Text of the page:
Ban TikTok to protect national security and teen mental health


“Some 67% of teens say they ever use TikTok, with 16% of all teens saying they use it constantly,” the Pew Research Center reports in an article. The article, titled “Teens, Social Media and Technology 2022,” details the results of Pew’s 2022 study by the same name. The research explored social media demographics, as well as the effects it has had on U.S. teens. While this study was directed at teens, if adults were included, the numbers would be even larger. The sheer number of Americans that use or have used TikTok is incredible—and these numbers demonstrate a major national security concern.

Most teens have heard of TikTok or have used the app. The premise of the app is that users create short videos to appeal to a vast variety of audiences worldwide. The videos cover many topics, including dancing, cooking, politics, life hacks and celebrity drama; every interest imaginable is posted about by Tik Tok users. TikTok is the international counterpart of the lesser-known Chinese app Douyin, and both apps share a user interface and many of the same features. The two apps also share Chinese roots, as both are owned by Chinese media company ByteDance.

The Chinese ownership of the app has been a major cause for concern within the government for years. According to CNN, just recently, a House of Representatives committee approved a bill enabling President Joe Biden to ban TikTok in the U.S. The vote came following the banning of TikTok on the phones of House staffers. Beneath the fun and creative purpose of the app, there is a side that people generally choose to ignore; the technology behind the app allows ByteDance to track its users. ByteDance could possibly gain an inside look into the House, as long as its members use the TikTok. It’s no secret that internet users are tracked all day every day, leaving a footprint and activating algorithms on every site they visit. However, according to Time magazine, ByteDance is subject to a Chinese national security law that requires it to turn information over to China’s government authorities upon request. This poses a national security problem for the U.S. and is one of the House committee’s primary reasons for voting to ban TikTok. 

TikTok is also extremely addictive. Other social media-platforms have ways to keep users engaged, but TikTok’s algorithm loops its users in to keep some of them scrolling for hours on end. By providing users with videos that pique their interest again and again, TikTok holds its viewers. Teens and adults alike lose hours and hours to mindless scrolling, keeping them from being productive. A 2021 analysis by Brown University student Sophia Petrillo found that TikTok utilizes a number of tactics to keep users engaged. The simple act of clicking the “like” button and receiving likes causes a surge of dopamine that TikTokers become addicted to. Additionally, users also find themselves in an addictive state in which they lose track of time. The analysis also found that teens open TikTok upwards of eight times a day—which may not seem like much—but this number can mean a lot especially when the amount of time spent on the app is considered.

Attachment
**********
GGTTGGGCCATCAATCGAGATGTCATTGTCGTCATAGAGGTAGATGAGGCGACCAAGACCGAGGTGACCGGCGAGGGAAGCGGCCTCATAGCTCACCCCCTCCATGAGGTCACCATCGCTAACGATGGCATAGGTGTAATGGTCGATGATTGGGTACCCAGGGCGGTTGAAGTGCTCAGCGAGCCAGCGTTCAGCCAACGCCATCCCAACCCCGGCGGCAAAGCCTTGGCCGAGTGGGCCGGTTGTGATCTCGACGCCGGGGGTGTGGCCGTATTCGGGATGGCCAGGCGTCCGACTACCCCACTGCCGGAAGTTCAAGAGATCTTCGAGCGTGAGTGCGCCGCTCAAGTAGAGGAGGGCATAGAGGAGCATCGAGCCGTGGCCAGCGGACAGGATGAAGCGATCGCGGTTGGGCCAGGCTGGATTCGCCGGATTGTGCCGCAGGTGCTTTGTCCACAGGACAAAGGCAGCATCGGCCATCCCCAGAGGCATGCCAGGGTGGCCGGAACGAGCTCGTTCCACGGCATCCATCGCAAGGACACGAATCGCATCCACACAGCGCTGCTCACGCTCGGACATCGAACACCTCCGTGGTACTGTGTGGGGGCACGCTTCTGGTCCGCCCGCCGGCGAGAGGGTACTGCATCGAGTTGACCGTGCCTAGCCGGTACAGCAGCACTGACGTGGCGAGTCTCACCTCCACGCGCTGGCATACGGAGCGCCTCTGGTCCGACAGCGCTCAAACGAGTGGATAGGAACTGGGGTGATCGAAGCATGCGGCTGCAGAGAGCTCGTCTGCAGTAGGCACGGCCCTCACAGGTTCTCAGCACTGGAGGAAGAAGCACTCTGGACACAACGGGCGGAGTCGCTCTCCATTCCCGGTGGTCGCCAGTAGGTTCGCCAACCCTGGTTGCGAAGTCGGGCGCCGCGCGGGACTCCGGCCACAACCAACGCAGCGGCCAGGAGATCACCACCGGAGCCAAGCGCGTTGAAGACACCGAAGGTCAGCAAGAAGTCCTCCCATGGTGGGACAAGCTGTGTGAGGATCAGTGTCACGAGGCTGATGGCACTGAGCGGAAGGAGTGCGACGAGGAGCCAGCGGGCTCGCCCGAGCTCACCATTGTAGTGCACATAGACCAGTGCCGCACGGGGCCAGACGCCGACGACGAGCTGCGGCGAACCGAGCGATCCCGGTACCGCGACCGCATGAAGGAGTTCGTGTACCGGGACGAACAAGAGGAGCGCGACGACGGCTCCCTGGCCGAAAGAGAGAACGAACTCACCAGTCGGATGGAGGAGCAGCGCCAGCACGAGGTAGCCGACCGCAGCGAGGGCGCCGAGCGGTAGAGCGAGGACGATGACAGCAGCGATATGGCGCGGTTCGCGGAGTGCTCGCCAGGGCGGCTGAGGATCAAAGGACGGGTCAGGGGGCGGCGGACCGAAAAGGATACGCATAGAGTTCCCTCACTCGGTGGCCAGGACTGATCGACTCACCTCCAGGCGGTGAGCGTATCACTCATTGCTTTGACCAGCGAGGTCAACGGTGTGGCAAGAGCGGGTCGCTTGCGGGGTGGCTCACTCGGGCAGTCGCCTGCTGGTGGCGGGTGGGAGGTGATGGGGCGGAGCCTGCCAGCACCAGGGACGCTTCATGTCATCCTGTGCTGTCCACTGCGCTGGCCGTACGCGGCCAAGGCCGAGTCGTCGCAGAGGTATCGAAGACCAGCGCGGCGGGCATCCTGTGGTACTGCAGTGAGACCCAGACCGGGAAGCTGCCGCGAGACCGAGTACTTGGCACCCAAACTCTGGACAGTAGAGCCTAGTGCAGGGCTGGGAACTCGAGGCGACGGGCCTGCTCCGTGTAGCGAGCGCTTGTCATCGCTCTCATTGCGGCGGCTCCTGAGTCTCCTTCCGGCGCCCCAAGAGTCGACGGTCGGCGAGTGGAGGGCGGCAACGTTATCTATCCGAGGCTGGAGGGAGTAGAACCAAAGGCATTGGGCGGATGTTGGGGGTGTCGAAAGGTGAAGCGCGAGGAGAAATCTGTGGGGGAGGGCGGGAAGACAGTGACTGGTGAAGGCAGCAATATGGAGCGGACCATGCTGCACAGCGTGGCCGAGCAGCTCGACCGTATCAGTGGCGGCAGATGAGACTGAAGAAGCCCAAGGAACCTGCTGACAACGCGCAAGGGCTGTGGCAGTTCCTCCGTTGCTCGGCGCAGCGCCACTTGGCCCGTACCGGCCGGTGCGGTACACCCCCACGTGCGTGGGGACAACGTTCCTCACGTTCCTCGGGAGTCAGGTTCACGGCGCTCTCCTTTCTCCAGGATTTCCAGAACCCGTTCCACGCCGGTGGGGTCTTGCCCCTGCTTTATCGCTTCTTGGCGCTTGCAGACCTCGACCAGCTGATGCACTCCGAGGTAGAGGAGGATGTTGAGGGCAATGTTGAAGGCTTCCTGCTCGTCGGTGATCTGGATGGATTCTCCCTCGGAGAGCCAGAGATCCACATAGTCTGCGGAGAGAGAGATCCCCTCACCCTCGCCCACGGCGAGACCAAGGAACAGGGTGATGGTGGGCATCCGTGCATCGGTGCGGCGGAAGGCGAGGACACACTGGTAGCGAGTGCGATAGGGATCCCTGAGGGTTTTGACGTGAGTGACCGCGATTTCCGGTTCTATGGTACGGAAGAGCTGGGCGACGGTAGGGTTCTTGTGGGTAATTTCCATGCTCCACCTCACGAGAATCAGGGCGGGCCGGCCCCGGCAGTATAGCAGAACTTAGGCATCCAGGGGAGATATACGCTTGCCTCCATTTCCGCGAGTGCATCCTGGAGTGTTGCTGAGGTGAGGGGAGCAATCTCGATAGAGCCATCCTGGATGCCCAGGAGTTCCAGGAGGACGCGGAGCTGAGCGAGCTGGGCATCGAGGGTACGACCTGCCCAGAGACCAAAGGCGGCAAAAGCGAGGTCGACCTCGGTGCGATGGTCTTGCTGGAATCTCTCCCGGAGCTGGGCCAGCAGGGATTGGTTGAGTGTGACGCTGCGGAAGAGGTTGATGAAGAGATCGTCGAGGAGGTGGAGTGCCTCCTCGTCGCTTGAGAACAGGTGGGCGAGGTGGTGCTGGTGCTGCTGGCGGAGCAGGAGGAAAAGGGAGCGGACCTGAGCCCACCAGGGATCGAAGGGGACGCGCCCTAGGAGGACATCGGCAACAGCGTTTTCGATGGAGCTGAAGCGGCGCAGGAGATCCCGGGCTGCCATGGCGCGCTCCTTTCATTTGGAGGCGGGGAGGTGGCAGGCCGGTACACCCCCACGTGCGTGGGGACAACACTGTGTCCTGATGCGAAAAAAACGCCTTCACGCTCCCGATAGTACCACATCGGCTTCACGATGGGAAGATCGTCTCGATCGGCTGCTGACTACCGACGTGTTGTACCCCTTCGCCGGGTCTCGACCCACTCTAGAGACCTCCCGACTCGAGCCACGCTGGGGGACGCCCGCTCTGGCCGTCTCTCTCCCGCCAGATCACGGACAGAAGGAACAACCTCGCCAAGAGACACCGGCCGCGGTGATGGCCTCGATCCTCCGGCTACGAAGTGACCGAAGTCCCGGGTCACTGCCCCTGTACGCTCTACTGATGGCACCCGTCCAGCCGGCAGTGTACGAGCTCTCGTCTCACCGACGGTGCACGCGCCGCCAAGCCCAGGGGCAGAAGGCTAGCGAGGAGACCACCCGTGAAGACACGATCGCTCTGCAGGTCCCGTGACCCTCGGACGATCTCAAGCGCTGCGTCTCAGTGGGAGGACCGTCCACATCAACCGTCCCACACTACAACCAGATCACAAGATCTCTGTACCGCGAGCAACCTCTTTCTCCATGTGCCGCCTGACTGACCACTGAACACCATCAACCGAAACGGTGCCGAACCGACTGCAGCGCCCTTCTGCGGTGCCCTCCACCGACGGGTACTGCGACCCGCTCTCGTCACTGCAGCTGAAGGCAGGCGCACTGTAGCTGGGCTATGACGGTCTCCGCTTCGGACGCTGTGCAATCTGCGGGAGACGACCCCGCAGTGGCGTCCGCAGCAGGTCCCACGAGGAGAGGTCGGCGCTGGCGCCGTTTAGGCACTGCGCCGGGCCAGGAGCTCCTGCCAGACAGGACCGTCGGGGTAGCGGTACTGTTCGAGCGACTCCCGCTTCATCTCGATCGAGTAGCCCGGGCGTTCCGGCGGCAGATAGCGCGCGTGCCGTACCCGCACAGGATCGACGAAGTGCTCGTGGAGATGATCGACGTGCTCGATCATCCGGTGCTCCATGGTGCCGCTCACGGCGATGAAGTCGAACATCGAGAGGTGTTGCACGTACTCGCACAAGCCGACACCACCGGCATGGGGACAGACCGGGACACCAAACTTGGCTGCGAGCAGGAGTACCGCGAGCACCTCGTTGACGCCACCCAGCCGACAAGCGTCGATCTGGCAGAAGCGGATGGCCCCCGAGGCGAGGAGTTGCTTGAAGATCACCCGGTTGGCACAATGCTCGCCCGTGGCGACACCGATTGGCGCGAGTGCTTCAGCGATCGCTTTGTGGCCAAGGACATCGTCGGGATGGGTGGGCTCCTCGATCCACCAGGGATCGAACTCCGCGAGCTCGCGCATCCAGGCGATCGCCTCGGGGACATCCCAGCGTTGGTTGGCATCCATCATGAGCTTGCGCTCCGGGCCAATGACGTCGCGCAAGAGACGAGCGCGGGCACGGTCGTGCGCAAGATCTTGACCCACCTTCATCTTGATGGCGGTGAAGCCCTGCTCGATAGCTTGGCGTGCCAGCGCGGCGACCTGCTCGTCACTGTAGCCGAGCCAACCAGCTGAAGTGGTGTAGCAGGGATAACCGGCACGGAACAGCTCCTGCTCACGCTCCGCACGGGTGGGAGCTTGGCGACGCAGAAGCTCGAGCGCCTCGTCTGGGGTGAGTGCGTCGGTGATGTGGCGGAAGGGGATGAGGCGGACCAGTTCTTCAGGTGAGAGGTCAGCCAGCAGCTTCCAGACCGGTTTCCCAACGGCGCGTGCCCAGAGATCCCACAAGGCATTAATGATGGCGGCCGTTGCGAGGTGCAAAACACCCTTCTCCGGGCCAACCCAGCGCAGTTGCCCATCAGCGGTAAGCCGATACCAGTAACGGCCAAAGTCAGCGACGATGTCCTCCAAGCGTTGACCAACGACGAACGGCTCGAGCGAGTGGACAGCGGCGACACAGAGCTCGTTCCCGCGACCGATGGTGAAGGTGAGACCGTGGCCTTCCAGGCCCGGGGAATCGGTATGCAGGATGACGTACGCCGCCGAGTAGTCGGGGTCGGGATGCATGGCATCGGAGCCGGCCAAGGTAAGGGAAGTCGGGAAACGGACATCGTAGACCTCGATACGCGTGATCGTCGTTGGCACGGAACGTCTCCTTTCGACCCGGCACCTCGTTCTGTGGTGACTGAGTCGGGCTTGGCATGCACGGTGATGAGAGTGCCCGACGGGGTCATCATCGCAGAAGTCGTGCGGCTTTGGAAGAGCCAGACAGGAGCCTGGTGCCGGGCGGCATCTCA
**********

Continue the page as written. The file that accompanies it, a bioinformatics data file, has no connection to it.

Some TikTokers promote unhealthy behaviors that can be detrimental to mental health. On top of this, cyberbullying is as easy as ever and especially prominent on TikTok. Adding on to that, a study by CCDH (Center for Countering Digital Hate) found that TikTok could show harmful content to its users. This content could be anything ranging from information on suicide to videos that can encourage eating disorders. For teens especially, exposure to this content is harmful to their mental and physical health, along with altering their understanding of the world.

Considering TikTok’s addictive nature and the national security threat it poses, banning TikTok in the United States would improve lives nationwide. The government would benefit, as national security would be protected. Teens and adults alike would feel less social and mental stress. While removing TikTok alone won’t solve the ongoing social-media crisis, it’s a step in the right direction for the health and wellbeing of Americans.